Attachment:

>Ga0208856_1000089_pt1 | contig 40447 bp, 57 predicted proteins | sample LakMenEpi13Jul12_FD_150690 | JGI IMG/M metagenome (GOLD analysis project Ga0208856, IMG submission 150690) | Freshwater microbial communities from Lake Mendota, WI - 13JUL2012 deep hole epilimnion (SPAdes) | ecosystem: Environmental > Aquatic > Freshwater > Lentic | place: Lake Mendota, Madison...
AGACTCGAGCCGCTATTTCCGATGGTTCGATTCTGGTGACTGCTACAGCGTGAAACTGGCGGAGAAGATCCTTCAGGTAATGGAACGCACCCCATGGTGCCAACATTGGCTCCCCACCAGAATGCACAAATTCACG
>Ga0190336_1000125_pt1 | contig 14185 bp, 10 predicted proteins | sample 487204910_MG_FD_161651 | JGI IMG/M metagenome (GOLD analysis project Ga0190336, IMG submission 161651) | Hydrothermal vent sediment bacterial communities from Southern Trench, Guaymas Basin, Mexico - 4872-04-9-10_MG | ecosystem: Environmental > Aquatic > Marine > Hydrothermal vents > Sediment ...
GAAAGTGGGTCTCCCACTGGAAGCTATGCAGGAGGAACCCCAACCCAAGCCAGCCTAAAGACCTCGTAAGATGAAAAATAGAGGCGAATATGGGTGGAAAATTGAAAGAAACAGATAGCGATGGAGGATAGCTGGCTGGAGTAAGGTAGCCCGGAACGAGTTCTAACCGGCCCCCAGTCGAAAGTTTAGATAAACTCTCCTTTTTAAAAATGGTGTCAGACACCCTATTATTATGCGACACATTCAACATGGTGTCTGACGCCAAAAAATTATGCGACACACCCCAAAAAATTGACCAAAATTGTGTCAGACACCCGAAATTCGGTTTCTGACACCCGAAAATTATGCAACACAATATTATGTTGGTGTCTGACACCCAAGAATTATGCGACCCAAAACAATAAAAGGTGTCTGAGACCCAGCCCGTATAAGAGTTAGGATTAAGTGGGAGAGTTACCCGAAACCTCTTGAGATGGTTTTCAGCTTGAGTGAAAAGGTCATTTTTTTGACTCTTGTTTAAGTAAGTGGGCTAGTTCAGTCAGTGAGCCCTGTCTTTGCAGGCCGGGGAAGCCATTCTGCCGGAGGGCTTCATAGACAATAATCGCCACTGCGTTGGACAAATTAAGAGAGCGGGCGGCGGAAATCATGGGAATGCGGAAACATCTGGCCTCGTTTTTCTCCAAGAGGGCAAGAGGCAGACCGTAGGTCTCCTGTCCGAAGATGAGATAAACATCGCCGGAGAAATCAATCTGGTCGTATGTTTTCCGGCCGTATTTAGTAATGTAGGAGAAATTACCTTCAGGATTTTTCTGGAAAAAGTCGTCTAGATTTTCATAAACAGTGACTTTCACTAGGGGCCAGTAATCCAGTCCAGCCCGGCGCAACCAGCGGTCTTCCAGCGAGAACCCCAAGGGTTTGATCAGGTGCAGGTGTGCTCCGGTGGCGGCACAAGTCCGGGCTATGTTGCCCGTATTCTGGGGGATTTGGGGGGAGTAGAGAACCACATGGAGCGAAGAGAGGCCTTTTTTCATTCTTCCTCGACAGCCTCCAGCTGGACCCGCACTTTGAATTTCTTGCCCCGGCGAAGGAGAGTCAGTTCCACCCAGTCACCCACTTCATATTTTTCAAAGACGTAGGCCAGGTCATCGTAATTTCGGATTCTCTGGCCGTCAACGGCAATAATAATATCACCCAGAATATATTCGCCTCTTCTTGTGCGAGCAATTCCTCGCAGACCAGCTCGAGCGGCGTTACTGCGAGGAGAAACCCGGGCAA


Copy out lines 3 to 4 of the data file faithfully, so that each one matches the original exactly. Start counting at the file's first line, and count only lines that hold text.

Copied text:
>Ga0190336_1000125_pt1 | contig 14185 bp, 10 predicted proteins | sample 487204910_MG_FD_161651 | JGI IMG/M metagenome (GOLD analysis project Ga0190336, IMG submission 161651) | Hydrothermal vent sediment bacterial communities from Southern Trench, Guaymas Basin, Mexico - 4872-04-9-10_MG | ecosystem: Environmental > Aquatic > Marine > Hydrothermal vents > Sediment ...
GAAAGTGGGTCTCCCACTGGAAGCTATGCAGGAGGAACCCCAACCCAAGCCAGCCTAAAGACCTCGTAAGATGAAAAATAGAGGCGAATATGGGTGGAAAATTGAAAGAAACAGATAGCGATGGAGGATAGCTGGCTGGAGTAAGGTAGCCCGGAACGAGTTCTAACCGGCCCCCAGTCGAAAGTTTAGATAAACTCTCCTTTTTAAAAATGGTGTCAGACACCCTATTATTATGCGACACATTCAACATGGTGTCTGACGCCAAAAAATTATGCGACACACCCCAAAAAATTGACCAAAATTGTGTCAGACACCCGAAATTCGGTTTCTGACACCCGAAAATTATGCAACACAATATTATGTTGGTGTCTGACACCCAAGAATTATGCGACCCAAAACAATAAAAGGTGTCTGAGACCCAGCCCGTATAAGAGTTAGGATTAAGTGGGAGAGTTACCCGAAACCTCTTGAGATGGTTTTCAGCTTGAGTGAAAAGGTCATTTTTTTGACTCTTGTTTAAGTAAGTGGGCTAGTTCAGTCAGTGAGCCCTGTCTTTGCAGGCCGGGGAAGCCATTCTGCCGGAGGGCTTCATAGACAATAATCGCCACTGCGTTGGACAAATTAAGAGAGCGGGCGGCGGAAATCATGGGAATGCGGAAACATCTGGCCTCGTTTTTCTCCAAGAGGGCAAGAGGCAGACCGTAGGTCTCCTGTCCGAAGATGAGATAAACATCGCCGGAGAAATCAATCTGGTCGTATGTTTTCCGGCCGTATTTAGTAATGTAGGAGAAATTACCTTCAGGATTTTTCTGGAAAAAGTCGTCTAGATTTTCATAAACAGTGACTTTCACTAGGGGCCAGTAATCCAGTCCAGCCCGGCGCAACCAGCGGTCTTCCAGCGAGAACCCCAAGGGTTTGATCAGGTGCAGGTGTGCTCCGGTGGCGGCACAAGTCCGGGCTATGTTGCCCGTATTCTGGGGGATTTGGGGGGAGTAGAGAACCACATGGAGCGAAGAGAGGCCTTTTTTCATTCTTCCTCGACAGCCTCCAGCTGGACCCGCACTTTGAATTTCTTGCCCCGGCGAAGGAGAGTCAGTTCCACCCAGTCACCCACTTCATATTTTTCAAAGACGTAGGCCAGGTCATCGTAATTTCGGATTCTCTGGCCGTCAACGGCAATAATAATATCACCCAGAATATATTCGCCTCTTCTTGTGCGAGCAATTCCTCGCAGACCAGCTCGAGCGGCGTTACTGCGAGGAGAAACCCGGGCAA